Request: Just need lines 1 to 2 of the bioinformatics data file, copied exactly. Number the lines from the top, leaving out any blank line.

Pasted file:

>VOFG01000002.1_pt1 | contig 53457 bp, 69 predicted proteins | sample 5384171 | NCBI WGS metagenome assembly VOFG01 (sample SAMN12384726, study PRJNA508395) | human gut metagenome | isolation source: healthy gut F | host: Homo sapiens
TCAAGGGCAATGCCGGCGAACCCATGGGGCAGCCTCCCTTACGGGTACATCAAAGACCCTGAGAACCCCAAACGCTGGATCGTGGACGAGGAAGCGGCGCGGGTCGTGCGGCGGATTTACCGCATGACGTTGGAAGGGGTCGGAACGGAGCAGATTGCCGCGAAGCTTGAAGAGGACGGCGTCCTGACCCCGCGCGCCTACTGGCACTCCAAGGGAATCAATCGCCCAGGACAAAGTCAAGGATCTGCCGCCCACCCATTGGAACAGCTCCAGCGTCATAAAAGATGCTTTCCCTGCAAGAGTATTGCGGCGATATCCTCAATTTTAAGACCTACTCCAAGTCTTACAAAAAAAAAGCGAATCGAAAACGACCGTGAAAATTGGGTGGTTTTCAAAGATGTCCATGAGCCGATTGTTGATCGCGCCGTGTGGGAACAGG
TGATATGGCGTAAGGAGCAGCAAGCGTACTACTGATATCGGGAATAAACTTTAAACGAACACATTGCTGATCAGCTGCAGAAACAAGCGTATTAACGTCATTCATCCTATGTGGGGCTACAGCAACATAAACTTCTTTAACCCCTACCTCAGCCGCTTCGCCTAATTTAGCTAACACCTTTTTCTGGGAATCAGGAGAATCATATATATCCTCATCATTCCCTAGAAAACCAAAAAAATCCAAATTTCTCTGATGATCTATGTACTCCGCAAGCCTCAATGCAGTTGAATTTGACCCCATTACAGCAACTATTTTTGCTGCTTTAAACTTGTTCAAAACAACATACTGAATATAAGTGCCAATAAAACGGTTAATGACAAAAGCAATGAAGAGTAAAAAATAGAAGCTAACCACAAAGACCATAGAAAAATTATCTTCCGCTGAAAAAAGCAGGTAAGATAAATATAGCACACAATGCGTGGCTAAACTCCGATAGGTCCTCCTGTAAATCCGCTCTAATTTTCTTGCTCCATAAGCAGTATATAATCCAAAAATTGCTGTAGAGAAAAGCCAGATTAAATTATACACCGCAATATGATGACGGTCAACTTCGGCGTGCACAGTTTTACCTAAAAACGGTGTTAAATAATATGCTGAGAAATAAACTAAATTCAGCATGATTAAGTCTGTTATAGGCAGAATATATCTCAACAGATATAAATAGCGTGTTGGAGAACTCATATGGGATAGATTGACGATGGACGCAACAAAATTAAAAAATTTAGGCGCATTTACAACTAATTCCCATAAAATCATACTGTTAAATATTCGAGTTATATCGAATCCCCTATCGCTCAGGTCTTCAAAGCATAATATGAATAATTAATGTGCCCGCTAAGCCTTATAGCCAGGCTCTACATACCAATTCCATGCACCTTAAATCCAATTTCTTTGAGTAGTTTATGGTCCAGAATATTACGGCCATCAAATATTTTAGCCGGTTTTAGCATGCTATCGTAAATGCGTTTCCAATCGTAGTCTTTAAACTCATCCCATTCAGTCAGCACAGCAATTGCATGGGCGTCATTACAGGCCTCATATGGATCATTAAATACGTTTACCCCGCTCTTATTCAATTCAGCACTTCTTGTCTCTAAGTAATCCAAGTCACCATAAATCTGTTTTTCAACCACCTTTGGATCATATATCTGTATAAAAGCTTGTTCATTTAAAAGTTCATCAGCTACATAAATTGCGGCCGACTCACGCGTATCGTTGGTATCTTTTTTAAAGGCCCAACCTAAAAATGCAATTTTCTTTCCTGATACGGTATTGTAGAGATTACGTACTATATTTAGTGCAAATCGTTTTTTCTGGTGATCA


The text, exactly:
>VOFG01000002.1_pt1 | contig 53457 bp, 69 predicted proteins | sample 5384171 | NCBI WGS metagenome assembly VOFG01 (sample SAMN12384726, study PRJNA508395) | human gut metagenome | isolation source: healthy gut F | host: Homo sapiens
TCAAGGGCAATGCCGGCGAACCCATGGGGCAGCCTCCCTTACGGGTACATCAAAGACCCTGAGAACCCCAAACGCTGGATCGTGGACGAGGAAGCGGCGCGGGTCGTGCGGCGGATTTACCGCATGACGTTGGAAGGGGTCGGAACGGAGCAGATTGCCGCGAAGCTTGAAGAGGACGGCGTCCTGACCCCGCGCGCCTACTGGCACTCCAAGGGAATCAATCGCCCAGGACAAAGTCAAGGATCTGCCGCCCACCCATTGGAACAGCTCCAGCGTCATAAAAGATGCTTTCCCTGCAAGAGTATTGCGGCGATATCCTCAATTTTAAGACCTACTCCAAGTCTTACAAAAAAAAAGCGAATCGAAAACGACCGTGAAAATTGGGTGGTTTTCAAAGATGTCCATGAGCCGATTGTTGATCGCGCCGTGTGGGAACAGG